Politics 

The latest in cannabis legalization including laws and policies, legislators’ views, election coverage, and more.

Medical Cannabis in Europe: Supply Shortages and Limited Selection

Medical cannabis patients in the U.S. and Canada enjoy access to hundreds of cannabis strains, from which they can choose the most effective for treating their specific condition. But in Europe, where medical marijuana programs have only recently gained political attention, the selection is extremely limited. In some countries only purified (and often synthesized) THC is available, while in others — such as Italy, Germany, or the Netherlands — only a small number of patients can obtain raw cannabis flowers.

Regardless of whether a patient is at a pharmacy in Rome, Amsterdam, or Berlin, the content of the plastic jar doesn’t differ much. There are currently just a handful of cannabis strains used legally across the EU. All of them originated in the federal Dutch cannabis program, but usually they can be traced back to the black market.

New medical cultivation operations in Italy and the Czech Republic exclusively work with genetics from the Netherlands, the same varieties developed by the Dutch company Bedrocan. Until 2003 the Dutch company SIMM (Stichting Institute of Medical Marijuana) offered more varieties, but the producer’s license was revoked, in part because SIMM didn’t want its medicine sterilized by gamma radiation as required under Dutch law.

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In the Czech Republic and Italy, governments granted licenses to groups with no previous experience with cannabis, and they’ve struggled to produce medicine of sufficient quality. Germany and Finland do not have any domestic production. For years, both countries have relied on imports from the Netherlands’ limited stock, which even today leads to regular supply shortages. 

Without more competition in the market, further supply shortages and a scant selection of strains are likely to persist. In Canada and the U.S. states that have legalized medical cannabis, the introduction of sanctioned programs comes with free market competition. The result? Better results for patients at reduced costs.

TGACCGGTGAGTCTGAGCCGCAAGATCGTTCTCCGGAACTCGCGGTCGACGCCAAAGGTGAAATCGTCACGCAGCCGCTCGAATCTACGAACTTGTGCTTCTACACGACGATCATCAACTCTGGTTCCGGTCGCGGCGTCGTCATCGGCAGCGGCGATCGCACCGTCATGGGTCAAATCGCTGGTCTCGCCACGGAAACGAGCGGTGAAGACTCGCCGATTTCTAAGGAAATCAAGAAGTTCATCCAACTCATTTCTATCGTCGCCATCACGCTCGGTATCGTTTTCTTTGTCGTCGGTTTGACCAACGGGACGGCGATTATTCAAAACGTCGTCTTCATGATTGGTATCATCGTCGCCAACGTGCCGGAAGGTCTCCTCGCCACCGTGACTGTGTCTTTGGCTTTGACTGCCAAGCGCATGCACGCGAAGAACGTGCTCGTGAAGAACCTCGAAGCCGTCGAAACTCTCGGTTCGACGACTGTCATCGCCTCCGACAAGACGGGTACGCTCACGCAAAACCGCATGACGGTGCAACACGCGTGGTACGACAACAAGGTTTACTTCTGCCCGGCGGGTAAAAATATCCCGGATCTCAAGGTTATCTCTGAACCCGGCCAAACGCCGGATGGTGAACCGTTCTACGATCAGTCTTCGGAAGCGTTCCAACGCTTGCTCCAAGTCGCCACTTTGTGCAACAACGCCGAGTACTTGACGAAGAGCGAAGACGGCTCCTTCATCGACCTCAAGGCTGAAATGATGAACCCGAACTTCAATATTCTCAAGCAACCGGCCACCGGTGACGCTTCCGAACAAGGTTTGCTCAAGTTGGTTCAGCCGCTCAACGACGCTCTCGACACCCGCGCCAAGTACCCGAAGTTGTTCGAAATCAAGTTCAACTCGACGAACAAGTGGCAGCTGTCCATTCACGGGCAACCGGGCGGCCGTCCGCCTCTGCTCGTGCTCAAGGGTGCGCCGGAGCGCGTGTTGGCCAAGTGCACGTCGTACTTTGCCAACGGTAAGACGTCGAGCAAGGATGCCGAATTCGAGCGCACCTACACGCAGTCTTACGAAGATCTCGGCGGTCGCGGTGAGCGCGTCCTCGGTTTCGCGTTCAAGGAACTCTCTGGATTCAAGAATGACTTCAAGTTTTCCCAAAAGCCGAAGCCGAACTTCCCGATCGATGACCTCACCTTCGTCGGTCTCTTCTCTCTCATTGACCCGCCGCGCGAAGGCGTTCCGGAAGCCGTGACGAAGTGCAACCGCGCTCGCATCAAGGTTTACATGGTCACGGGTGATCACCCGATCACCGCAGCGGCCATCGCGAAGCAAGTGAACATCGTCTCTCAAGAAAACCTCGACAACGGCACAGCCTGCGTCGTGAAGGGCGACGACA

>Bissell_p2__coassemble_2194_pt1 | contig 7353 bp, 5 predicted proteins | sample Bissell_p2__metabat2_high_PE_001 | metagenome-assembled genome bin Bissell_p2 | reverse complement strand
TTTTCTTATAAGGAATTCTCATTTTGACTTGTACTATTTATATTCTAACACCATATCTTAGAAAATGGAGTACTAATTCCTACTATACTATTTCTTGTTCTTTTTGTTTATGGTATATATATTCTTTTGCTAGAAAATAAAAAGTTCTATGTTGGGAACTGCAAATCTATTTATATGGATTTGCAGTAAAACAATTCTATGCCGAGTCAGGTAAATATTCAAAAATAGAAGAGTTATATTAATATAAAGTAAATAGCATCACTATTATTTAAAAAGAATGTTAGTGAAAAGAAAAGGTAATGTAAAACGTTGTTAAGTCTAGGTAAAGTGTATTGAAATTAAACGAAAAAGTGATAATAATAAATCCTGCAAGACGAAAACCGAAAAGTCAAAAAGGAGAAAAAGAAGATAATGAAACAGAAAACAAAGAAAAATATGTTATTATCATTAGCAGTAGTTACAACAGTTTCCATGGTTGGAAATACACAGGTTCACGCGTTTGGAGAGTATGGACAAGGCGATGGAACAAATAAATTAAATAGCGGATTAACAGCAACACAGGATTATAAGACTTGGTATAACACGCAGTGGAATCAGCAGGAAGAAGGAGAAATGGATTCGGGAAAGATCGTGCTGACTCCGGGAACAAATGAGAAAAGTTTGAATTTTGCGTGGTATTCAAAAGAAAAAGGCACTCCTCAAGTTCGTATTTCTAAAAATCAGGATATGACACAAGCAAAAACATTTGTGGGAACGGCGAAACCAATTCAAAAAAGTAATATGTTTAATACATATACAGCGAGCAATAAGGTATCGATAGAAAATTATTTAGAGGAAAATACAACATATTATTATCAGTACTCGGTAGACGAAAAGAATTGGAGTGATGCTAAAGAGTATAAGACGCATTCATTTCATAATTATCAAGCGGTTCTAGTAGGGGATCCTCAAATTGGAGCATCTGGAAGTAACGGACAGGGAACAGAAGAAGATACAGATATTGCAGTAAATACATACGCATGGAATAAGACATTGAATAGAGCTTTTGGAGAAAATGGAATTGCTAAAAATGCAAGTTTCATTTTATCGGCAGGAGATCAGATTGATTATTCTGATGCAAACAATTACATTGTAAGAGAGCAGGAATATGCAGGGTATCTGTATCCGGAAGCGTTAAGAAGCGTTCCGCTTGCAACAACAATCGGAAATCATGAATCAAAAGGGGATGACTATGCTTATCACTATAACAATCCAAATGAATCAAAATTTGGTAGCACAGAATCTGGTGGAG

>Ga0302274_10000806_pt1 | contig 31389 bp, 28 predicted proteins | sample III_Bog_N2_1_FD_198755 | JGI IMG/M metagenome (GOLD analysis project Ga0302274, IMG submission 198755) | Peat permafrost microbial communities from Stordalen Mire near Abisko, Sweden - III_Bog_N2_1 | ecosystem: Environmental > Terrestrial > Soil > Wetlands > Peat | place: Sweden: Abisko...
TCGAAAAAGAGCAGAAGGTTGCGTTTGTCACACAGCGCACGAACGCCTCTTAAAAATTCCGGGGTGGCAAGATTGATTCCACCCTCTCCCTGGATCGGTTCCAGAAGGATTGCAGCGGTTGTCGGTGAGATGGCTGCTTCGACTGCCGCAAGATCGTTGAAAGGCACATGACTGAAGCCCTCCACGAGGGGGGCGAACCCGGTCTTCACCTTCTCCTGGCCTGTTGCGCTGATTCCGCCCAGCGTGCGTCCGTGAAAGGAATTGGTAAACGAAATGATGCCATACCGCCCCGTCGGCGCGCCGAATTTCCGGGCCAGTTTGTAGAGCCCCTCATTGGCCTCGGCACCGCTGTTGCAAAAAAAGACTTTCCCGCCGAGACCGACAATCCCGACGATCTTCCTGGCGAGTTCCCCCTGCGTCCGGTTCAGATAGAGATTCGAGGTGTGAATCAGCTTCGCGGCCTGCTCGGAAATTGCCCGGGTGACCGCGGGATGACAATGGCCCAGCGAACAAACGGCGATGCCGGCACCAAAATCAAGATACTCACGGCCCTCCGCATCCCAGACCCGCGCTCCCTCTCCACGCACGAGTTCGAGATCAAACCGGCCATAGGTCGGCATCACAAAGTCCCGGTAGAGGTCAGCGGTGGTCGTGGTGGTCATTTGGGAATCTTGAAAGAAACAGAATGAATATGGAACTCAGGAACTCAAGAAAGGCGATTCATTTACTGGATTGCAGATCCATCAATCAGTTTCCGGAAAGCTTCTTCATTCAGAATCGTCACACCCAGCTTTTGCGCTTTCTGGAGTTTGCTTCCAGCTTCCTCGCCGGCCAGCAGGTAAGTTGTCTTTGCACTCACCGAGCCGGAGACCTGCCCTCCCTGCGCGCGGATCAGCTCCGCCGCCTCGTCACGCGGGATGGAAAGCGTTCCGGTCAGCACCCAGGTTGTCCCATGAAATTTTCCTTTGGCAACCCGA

In Germany, cannabis patients currently have to pay €15.45 ($17) per gram on average. In Italy, it’s over €30 ($33). A gram of medical-grade extract or purified THC in either of the two EU countries can cost four to eight times as much as cannabis in flower form. That’s a stark contrast to Canada where patients pay between €4 and €10 per gram and supply shortages just don’t exist.

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To address these shortcomings, German lawmakers are debating a bill that would widen access and allow for more cannabis imports. But the bill’s fate is still up in the air. 

If Europe hopes to be a leader in cannabis and not lag behind, it’s essential that research, development, and widespread cultivation of multiple varieties take place. Until a robust European cultivation and distribution network is established, countries will need to rely on overseas imports in order to supply EU patients with the amount and type of medicine they need. Many EU countries still regard medical cannabis as a necessary evil that needs to be carefully contained instead of recognizing the huge opportunity it represents.

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Products Available in European Markets

Bedrocan
THC: 22%
CBD: < 1%
Origin: Stabilized F2 hybrids of Jack Herer 

Bedrobinol
THC: 14.5% 
CBD: < 1%. 
Origin: Bred from Jack Herer and Afghani

Bedica
THC: 14%
CBD: < 1% 
Origin: Mostly indica genetics, bred from Afghani and Herijuana
Offered only as granules.

Bediol
THC: 6.5% 
CBD: 8%
Origin: Unknown (trade secret)
Sold in granular form.

Bedrolite
THC: < 1%
CBD: 9% 
Origin: Unknown (trade secret)
Sold in granular form. 

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